Counters is a name of Anglo-Saxon
origin. It was a name given to a person who held the noble title of Count. Such names were also occasionally bestowed as nicknames on those of undeservedly haughty or regal bearing.
Early Origins of the Counters family
The surname Counters was first found in Durham
where they held a family seat
from ancient times.
Early History of the Counters family
This web page shows only a small excerpt of our Counters research.Another 191 words (14 lines of text) covering the years 1196, 1225, 1327, 1293, 1262, 1769 and 1802 are included under the topic Early Counters History in all our PDF Extended History products and printed products wherever possible.
Counters Spelling Variations
Before the last few hundred
years, the English language had no fast system of spelling rules. For that reason, spelling variations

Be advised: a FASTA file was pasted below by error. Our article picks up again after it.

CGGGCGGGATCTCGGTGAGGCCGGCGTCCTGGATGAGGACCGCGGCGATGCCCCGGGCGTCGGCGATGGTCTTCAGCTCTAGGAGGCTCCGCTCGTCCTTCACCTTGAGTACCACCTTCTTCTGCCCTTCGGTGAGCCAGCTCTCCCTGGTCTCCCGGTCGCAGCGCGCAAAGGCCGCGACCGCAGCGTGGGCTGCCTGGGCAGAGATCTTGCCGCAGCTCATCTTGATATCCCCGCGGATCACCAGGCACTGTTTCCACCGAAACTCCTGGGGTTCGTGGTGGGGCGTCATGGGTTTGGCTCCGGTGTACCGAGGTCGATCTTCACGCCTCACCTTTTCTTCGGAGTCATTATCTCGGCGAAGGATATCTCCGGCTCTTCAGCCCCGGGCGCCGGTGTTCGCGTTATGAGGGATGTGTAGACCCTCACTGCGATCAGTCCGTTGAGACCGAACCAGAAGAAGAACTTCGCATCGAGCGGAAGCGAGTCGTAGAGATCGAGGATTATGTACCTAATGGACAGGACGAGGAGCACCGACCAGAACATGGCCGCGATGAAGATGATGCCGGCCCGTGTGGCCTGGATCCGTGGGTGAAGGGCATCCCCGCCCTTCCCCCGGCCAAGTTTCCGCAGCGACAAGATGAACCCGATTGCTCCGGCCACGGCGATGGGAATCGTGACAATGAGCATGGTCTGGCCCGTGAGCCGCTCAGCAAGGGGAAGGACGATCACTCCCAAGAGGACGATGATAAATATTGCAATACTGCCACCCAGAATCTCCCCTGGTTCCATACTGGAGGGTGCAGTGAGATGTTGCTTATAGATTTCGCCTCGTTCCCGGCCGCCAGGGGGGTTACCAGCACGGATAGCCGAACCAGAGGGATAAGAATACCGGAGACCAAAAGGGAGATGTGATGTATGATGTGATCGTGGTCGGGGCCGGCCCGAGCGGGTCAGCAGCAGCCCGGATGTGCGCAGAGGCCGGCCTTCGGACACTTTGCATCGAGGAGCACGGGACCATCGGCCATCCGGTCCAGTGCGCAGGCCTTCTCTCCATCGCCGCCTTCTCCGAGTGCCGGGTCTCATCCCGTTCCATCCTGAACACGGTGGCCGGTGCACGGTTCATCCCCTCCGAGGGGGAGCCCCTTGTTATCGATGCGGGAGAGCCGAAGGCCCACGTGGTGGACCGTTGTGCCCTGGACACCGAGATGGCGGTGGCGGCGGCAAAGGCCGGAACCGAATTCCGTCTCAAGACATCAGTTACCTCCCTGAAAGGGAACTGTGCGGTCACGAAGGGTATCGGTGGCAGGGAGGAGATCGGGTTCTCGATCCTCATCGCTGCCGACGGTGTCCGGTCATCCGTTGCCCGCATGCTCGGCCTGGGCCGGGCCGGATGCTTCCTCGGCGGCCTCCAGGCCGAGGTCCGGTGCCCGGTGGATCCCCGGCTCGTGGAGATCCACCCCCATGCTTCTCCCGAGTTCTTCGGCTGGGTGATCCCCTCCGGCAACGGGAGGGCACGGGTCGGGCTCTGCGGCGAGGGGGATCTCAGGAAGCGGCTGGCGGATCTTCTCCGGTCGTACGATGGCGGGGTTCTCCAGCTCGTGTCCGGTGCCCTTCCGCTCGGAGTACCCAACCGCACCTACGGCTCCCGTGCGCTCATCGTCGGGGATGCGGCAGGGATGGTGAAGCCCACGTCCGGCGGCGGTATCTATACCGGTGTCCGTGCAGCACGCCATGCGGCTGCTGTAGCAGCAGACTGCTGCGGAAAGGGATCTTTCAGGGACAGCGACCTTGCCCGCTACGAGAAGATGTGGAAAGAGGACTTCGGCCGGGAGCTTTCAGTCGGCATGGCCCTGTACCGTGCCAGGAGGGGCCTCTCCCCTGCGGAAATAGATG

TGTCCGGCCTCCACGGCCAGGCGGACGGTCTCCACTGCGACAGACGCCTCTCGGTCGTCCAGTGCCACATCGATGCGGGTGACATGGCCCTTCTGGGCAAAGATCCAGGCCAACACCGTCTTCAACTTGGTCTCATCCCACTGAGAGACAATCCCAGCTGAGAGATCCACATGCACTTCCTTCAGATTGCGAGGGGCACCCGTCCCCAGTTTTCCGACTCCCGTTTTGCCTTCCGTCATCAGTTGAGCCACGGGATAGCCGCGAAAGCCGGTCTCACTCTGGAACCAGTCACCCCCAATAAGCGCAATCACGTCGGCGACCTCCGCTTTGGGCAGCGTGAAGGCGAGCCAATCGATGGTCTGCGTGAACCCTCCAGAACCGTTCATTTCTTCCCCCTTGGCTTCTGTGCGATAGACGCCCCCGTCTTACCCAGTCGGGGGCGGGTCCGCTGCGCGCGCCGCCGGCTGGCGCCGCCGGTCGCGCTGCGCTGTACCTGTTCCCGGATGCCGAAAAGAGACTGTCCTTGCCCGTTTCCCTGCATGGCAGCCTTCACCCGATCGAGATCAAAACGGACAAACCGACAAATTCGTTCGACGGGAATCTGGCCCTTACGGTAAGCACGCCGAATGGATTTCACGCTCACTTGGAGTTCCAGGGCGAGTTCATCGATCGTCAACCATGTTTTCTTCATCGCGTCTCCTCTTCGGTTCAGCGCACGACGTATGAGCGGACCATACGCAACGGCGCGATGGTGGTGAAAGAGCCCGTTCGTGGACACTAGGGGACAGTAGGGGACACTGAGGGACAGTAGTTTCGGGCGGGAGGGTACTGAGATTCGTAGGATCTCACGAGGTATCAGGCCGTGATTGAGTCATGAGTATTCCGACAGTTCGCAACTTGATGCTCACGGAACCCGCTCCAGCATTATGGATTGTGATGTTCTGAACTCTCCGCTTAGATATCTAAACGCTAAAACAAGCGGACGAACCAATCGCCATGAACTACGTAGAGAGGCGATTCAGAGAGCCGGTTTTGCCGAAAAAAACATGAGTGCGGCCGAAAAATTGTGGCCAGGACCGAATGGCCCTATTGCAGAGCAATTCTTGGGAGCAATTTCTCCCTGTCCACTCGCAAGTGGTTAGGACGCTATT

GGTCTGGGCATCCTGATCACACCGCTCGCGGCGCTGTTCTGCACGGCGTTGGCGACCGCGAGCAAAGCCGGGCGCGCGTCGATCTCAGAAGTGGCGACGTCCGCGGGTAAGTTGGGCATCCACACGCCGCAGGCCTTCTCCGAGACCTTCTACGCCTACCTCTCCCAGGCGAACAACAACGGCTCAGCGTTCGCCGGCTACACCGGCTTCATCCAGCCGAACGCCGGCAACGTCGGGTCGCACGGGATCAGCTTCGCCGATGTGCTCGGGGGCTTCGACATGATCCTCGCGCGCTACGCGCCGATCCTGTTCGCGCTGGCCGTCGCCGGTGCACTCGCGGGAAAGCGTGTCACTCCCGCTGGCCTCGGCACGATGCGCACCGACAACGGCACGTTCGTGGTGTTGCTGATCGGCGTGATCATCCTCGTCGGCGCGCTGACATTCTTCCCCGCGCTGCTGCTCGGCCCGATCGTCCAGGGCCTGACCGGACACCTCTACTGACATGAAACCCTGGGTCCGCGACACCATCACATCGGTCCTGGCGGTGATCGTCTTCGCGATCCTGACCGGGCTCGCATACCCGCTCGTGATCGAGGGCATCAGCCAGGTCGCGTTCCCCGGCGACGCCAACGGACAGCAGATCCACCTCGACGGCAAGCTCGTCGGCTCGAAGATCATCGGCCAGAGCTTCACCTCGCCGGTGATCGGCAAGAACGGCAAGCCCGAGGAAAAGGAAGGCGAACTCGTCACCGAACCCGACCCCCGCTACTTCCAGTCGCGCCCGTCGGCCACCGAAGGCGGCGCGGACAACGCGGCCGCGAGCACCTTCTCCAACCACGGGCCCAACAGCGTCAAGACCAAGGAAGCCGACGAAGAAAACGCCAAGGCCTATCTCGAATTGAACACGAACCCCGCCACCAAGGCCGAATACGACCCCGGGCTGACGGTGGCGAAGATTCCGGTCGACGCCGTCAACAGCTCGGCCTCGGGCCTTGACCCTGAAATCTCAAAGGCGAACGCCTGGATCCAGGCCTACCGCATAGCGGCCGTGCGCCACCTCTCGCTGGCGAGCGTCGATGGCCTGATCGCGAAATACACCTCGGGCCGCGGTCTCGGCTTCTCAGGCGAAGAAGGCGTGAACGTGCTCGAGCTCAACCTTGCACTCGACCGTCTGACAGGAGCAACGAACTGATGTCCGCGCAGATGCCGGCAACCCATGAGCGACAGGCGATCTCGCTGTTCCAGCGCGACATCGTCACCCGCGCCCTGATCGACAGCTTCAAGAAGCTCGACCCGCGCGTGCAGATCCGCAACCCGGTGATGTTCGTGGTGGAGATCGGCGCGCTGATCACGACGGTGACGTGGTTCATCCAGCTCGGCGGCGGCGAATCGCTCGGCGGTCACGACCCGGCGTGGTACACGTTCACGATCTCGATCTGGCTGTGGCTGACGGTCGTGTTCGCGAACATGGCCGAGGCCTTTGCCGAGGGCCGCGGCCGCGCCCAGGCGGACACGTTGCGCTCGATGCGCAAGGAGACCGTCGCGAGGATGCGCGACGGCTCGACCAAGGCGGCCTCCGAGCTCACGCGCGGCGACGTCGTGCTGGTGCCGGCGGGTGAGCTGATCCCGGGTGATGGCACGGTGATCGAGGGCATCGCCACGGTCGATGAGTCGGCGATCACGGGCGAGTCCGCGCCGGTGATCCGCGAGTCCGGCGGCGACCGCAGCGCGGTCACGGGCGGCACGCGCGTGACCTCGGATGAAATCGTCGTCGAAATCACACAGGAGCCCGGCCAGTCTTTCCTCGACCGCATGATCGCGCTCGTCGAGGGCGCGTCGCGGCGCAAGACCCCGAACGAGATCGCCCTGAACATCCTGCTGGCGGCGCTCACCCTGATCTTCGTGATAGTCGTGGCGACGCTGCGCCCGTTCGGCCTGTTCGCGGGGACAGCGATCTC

are commonly found in early Anglo-Saxon
surnames. Over the years, many variations of the name Counters were recorded, including Countesse, Cunte, Conte, Counte, Contesse, Count, Comitissa and many more.
Early Notables of the Counters family (pre 1700)
More information is included under the topic Early Counters Notables in all our PDF Extended History products
and printed products wherever possible.
Migration of the Counters family to the New World and Oceana
To escape oppression and starvation at that time, many English families left for the "open frontiers" of the New World with all its perceived opportunities. In droves people migrated to the many British colonies, those in North America in particular, paying high rates for passages in cramped, unsafe ships. Although many of the settlers did not make the long passage alive, those who did see the shores of North America perceived great opportunities before them. Many of the families that came from England
went on to make essential contributions to the emerging nations of Canada and the United States. Research into various historical records revealed some of first members of the Counters family emigrate to North America: Barnet Counts who sailed to Philadelphia in 1732 and William Counts to Delaware in 1803.